The frisée salad arrived topped with fresh tarragon - something I'd never seen before - and accompanied by a soft-fried egg perched atop a lightly toasted crouton. The egg was creamy and slipped softly down my throat. The salad itself was lovely, dressed in a red wine vinaigrette and taking a pleasantly herbal note from the tarragon. While it wasn't the best frisée aux lardons I've ever had, it was darn satisfying.
Lisa ordered the glazed carrots, which came out of the oven looking like something from a Thomas Keller cookbook - with good reason, it seems. The chef (James McDuffy) used to work for Keller at Bouchon Bakery. Perfectly turned and tossed with butter and chives, the carrots (and turnips) were sweet, tender and delicious.
My steak tartare - a special that really should go on the permanent menu - didn't photograph well, but it was absolutely delicious. The meat was finely chopped, mixed with a healthy amount of shallots, capers and mustard and topped with a poached egg. Though the disc of tartare was surrounded by more than enough toasts to go around, I ended up eating each of my bites with the prototypically American onion rings (thick and beer-battered specimens) that sat alongside.
Best of all, though, were the brussels sprouts. The leaves were separated from the cores, roasted till they were black around the edges, and tossed with copious amounts of butter. Topped off with a squeeze of Sriracha and a healthy pinch of salt, they were like green leaves of crack. None of the three of us could get enough.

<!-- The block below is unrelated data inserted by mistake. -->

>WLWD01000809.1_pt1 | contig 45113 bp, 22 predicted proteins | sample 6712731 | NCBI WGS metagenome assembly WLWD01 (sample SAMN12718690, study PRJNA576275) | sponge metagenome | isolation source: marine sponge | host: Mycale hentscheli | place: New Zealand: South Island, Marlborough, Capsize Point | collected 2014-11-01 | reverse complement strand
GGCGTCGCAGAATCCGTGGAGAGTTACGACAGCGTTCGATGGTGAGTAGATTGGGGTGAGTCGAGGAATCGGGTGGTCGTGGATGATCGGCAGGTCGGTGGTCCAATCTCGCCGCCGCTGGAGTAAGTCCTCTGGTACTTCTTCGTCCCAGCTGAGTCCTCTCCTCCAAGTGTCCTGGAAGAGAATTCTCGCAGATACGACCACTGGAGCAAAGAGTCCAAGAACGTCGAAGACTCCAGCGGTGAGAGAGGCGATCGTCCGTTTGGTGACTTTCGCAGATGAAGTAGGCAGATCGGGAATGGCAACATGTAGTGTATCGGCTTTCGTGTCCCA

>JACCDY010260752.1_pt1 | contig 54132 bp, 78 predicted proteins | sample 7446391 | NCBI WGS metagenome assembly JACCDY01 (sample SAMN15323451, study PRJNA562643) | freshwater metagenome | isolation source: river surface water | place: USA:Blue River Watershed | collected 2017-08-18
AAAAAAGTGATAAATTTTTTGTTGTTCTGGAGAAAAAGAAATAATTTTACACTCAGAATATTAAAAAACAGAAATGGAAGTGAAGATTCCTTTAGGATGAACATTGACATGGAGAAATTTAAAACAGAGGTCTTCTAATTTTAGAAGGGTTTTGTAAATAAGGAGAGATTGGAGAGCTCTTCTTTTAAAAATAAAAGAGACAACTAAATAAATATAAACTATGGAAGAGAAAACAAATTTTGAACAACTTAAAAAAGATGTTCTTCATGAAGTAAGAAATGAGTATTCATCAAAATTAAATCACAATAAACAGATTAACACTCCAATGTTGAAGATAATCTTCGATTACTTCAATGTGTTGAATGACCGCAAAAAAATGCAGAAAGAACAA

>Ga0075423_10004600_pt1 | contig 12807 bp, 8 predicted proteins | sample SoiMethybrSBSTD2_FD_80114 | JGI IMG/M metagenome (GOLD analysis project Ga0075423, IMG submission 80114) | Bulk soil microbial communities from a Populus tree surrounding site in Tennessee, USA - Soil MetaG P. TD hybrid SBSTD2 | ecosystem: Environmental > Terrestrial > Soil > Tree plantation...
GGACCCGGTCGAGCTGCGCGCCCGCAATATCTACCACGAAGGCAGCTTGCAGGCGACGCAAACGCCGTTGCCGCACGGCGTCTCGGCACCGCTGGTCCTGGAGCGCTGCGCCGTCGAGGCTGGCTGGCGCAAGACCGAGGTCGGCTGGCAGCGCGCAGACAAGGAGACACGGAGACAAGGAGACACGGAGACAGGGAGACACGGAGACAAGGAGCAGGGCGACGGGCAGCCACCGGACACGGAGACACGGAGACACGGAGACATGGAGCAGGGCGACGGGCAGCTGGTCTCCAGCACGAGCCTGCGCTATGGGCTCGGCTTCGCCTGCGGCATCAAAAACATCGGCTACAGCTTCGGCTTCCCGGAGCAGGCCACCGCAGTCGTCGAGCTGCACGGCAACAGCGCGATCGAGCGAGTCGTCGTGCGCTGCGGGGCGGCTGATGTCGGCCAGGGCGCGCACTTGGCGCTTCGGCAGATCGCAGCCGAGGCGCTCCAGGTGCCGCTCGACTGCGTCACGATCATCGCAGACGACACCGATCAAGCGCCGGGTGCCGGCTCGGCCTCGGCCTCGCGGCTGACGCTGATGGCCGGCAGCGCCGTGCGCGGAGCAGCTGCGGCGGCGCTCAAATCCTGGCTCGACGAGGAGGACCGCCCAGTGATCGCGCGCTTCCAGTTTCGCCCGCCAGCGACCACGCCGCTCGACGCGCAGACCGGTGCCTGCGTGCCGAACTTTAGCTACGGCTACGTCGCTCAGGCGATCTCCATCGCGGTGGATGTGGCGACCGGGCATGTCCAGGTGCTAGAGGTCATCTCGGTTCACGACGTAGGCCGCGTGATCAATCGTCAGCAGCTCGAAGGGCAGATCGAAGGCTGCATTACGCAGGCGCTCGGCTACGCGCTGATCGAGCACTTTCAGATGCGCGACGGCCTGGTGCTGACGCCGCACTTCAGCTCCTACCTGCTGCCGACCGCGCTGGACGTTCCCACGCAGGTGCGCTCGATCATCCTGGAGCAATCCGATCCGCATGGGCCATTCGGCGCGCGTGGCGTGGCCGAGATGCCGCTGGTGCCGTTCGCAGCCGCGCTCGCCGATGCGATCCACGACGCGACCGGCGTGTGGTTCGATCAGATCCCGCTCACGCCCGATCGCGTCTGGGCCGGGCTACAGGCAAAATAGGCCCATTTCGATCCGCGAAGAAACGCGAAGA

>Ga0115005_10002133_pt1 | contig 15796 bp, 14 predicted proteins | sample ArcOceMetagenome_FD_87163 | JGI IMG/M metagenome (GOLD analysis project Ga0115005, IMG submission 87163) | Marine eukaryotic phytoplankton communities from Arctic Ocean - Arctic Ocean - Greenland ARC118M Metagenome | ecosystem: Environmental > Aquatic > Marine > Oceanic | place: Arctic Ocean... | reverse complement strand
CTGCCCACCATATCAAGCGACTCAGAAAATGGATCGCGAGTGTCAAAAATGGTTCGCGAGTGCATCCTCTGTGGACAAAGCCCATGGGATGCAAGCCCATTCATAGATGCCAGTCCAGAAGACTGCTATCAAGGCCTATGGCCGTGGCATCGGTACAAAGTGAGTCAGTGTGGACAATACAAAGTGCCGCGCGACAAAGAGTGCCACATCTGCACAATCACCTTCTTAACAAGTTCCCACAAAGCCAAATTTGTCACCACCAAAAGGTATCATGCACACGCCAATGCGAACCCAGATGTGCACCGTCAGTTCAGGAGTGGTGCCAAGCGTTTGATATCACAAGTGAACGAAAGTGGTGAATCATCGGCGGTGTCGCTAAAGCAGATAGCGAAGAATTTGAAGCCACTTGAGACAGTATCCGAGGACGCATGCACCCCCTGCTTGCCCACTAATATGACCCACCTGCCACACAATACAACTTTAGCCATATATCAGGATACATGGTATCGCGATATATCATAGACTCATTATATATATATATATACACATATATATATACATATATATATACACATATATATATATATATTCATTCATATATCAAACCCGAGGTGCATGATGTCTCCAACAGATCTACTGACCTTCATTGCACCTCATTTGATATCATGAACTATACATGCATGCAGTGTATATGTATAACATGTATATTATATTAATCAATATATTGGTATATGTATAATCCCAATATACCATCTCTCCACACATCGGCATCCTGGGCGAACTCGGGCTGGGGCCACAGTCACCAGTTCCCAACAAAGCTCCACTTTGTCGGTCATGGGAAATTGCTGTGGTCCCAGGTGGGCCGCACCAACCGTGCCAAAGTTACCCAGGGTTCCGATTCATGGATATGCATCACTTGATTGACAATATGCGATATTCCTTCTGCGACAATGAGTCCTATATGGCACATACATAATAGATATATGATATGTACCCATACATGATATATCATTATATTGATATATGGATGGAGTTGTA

(It's also worth noting that the service at Joseph Leonard was fantastic - attentive and friendly, enthusiastic (I love when I can tell that the staff adore the food at a restaurant.), and just plain sweet. The staff did a fair job of corralling an increasingly obnoxious crowd, and were happy to help me extract our coats from underneath an outerwear mountain.)
Finally, dessert. Keith and Lisa were partial to the chocolate pot de creme with cherries, I fell for the caramel pudding topped with whipped cream and cookie crumbs. Yes, cookie crumbs. Oh. My. Gah. This was just too delicious. The pudding was creamy and rich and had a mellow kind of sweetness that I found really satisfying. The cookie crumbs took the whole thing over the top into full-on retro nostalgia land, a place I'm enjoying these days.